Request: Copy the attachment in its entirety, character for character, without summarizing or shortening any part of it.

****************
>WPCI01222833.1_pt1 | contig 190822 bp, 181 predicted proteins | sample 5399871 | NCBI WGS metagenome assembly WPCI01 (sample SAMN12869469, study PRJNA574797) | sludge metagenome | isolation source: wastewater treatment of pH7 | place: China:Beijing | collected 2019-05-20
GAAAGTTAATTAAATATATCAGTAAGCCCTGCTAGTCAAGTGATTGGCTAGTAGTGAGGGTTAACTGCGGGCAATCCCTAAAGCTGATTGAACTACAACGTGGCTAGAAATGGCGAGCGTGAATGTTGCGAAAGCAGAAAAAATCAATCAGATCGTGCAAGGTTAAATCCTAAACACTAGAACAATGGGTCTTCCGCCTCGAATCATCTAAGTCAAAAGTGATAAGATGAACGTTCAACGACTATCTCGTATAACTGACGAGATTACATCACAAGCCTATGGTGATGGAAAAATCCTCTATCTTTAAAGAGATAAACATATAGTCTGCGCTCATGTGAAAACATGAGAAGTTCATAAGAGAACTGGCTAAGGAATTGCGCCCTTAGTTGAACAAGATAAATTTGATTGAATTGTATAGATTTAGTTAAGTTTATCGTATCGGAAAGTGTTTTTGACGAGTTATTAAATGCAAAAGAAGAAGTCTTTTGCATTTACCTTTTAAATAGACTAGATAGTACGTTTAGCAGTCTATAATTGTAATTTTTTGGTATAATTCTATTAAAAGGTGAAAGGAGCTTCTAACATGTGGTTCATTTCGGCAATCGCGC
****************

>WPCI01222833.1_pt1 | contig 190822 bp, 181 predicted proteins | sample 5399871 | NCBI WGS metagenome assembly WPCI01 (sample SAMN12869469, study PRJNA574797) | sludge metagenome | isolation source: wastewater treatment of pH7 | place: China:Beijing | collected 2019-05-20
GAAAGTTAATTAAATATATCAGTAAGCCCTGCTAGTCAAGTGATTGGCTAGTAGTGAGGGTTAACTGCGGGCAATCCCTAAAGCTGATTGAACTACAACGTGGCTAGAAATGGCGAGCGTGAATGTTGCGAAAGCAGAAAAAATCAATCAGATCGTGCAAGGTTAAATCCTAAACACTAGAACAATGGGTCTTCCGCCTCGAATCATCTAAGTCAAAAGTGATAAGATGAACGTTCAACGACTATCTCGTATAACTGACGAGATTACATCACAAGCCTATGGTGATGGAAAAATCCTCTATCTTTAAAGAGATAAACATATAGTCTGCGCTCATGTGAAAACATGAGAAGTTCATAAGAGAACTGGCTAAGGAATTGCGCCCTTAGTTGAACAAGATAAATTTGATTGAATTGTATAGATTTAGTTAAGTTTATCGTATCGGAAAGTGTTTTTGACGAGTTATTAAATGCAAAAGAAGAAGTCTTTTGCATTTACCTTTTAAATAGACTAGATAGTACGTTTAGCAGTCTATAATTGTAATTTTTTGGTATAATTCTATTAAAAGGTGAAAGGAGCTTCTAACATGTGGTTCATTTCGGCAATCGCGC